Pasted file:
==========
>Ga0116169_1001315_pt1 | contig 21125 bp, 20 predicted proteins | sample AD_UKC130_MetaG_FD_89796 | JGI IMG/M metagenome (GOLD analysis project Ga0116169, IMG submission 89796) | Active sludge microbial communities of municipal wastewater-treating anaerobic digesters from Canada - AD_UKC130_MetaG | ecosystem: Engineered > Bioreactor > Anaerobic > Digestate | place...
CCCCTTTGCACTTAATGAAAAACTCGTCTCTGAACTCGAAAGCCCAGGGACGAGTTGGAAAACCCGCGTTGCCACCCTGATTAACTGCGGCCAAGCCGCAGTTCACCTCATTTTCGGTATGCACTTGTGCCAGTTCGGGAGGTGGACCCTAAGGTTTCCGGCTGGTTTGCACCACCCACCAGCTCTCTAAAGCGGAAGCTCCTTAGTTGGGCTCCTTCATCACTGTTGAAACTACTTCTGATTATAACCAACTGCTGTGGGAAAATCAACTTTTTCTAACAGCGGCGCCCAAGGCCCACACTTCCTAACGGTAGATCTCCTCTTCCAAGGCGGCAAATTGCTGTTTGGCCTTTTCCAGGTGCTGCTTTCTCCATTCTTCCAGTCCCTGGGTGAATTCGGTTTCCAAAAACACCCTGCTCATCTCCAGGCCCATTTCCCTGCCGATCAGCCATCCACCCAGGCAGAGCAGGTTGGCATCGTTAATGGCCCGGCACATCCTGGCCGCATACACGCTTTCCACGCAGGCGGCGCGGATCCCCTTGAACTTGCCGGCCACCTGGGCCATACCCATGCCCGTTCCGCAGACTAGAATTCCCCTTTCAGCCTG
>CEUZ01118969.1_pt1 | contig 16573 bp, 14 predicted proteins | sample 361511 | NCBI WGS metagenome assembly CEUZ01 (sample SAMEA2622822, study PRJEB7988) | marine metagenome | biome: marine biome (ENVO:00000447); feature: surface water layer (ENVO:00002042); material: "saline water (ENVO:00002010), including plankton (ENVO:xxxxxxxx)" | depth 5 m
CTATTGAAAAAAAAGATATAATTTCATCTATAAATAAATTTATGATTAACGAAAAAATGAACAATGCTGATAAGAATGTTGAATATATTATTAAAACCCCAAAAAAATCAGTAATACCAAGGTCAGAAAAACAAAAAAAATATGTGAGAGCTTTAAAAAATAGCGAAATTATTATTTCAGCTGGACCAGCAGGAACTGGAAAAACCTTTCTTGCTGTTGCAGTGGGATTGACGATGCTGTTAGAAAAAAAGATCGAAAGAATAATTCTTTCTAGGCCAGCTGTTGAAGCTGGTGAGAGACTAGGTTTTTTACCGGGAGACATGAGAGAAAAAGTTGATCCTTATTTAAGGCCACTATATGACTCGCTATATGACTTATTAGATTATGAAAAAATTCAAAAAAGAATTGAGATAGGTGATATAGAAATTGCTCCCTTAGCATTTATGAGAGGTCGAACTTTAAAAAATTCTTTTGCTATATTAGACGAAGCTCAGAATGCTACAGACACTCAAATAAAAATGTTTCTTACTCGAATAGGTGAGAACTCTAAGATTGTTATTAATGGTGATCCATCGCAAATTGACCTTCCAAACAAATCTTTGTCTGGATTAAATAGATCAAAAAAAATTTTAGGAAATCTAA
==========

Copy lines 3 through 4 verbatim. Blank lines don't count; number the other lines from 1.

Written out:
>CEUZ01118969.1_pt1 | contig 16573 bp, 14 predicted proteins | sample 361511 | NCBI WGS metagenome assembly CEUZ01 (sample SAMEA2622822, study PRJEB7988) | marine metagenome | biome: marine biome (ENVO:00000447); feature: surface water layer (ENVO:00002042); material: "saline water (ENVO:00002010), including plankton (ENVO:xxxxxxxx)" | depth 5 m
CTATTGAAAAAAAAGATATAATTTCATCTATAAATAAATTTATGATTAACGAAAAAATGAACAATGCTGATAAGAATGTTGAATATATTATTAAAACCCCAAAAAAATCAGTAATACCAAGGTCAGAAAAACAAAAAAAATATGTGAGAGCTTTAAAAAATAGCGAAATTATTATTTCAGCTGGACCAGCAGGAACTGGAAAAACCTTTCTTGCTGTTGCAGTGGGATTGACGATGCTGTTAGAAAAAAAGATCGAAAGAATAATTCTTTCTAGGCCAGCTGTTGAAGCTGGTGAGAGACTAGGTTTTTTACCGGGAGACATGAGAGAAAAAGTTGATCCTTATTTAAGGCCACTATATGACTCGCTATATGACTTATTAGATTATGAAAAAATTCAAAAAAGAATTGAGATAGGTGATATAGAAATTGCTCCCTTAGCATTTATGAGAGGTCGAACTTTAAAAAATTCTTTTGCTATATTAGACGAAGCTCAGAATGCTACAGACACTCAAATAAAAATGTTTCTTACTCGAATAGGTGAGAACTCTAAGATTGTTATTAATGGTGATCCATCGCAAATTGACCTTCCAAACAAATCTTTGTCTGGATTAAATAGATCAAAAAAAATTTTAGGAAATCTAA